The choices made in the book are not as neat or as fixable as in the film. Andy loses people she loves and is not able to get them back. She lets her friends down and almost costs the life of one of them. She learns little about fashion. But she is real, she struggles with priorities, and the story is told well. I actually took it out of my bag to finish reading it at home one evening after work.

I probably won't re-read this books as many times as I have re-watched the film, but it was enjoyable and not overly fluffy. Definitely worth the time.

Tuesday, September 8, 2009

In America

In America
Susan Sontag

The story of a celebrated Polish actress who persuades her friends to follow her to California to establish a simple farm commune and take pleasure in wholesome activity, In America is a tale of dreams, journeys, hope, and how to find one's self when one is without a proper country.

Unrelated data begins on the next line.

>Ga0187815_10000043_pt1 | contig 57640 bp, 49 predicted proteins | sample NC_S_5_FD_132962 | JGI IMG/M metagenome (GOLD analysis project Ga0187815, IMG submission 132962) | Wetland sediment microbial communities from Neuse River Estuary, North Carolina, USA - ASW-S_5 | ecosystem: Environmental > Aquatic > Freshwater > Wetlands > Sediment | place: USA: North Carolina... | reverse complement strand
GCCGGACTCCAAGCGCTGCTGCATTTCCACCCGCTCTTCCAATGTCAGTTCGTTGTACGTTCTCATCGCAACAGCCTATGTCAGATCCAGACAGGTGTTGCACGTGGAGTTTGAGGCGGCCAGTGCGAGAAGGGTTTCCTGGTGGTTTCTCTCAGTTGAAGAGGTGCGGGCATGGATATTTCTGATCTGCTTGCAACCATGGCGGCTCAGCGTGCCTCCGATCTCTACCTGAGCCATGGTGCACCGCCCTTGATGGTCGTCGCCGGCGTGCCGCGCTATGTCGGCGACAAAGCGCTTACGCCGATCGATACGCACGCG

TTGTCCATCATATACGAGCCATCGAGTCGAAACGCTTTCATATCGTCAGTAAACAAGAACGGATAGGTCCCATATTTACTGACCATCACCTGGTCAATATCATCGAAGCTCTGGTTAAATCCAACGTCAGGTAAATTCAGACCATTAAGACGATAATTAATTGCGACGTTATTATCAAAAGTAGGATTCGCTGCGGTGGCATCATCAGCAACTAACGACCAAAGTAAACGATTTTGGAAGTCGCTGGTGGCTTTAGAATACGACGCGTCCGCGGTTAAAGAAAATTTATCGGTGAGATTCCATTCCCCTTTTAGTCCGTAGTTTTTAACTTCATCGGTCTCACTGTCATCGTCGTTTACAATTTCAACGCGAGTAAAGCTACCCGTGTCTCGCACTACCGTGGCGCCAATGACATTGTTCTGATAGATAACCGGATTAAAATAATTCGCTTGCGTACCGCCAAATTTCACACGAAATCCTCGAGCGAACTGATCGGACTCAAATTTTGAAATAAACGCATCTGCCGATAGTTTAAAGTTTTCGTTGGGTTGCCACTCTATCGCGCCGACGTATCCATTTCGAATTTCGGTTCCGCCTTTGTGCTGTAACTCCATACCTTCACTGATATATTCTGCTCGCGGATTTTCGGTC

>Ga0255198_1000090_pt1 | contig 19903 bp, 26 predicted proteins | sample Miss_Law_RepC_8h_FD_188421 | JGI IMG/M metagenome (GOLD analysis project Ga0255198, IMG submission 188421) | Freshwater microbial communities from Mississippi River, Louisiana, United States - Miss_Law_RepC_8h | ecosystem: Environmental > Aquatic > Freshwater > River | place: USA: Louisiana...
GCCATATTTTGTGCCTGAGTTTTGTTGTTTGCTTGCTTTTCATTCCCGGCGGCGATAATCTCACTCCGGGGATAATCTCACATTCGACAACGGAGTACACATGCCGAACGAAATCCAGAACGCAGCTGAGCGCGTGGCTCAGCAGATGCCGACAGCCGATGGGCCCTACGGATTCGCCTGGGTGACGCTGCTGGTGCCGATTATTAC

The novel is quite philosophical, spending a lot of time poking around in European perceptions of American culture, particularly theater. It also addresses the disconnect between European ideals of America and the actuality of the young country, the naiveté of aristocrats turned homesteaders, the choice of fidelity in marriage, and the nature of friendships.

The cast of characters are flawed, struggling, vaguely triumphant but not heroic, perhaps meant to mimic protagonist Maryna's famous tragic roles. All of them feel a bit grey, a bit forced, like type-actors on a stage. Unlike the popular Shakespearian roles, there is not a solid, definite end to this story. It fades to grey with Maryna growing old on stage, no mention of whether her husband has reconciled his cravings, no word of whether our heroine has found life or tied of it.

The whole book was slightly grey and flat, with stream-of-conciousness monologue that lasted pages unbroken even by paragraphs. These were interspersed with journal entries, letters, and more typical descriptive prose.

I was interested by the storyline and musings of the chief character, but never captivated. Too bad; I was prepared to enjoy it immensely.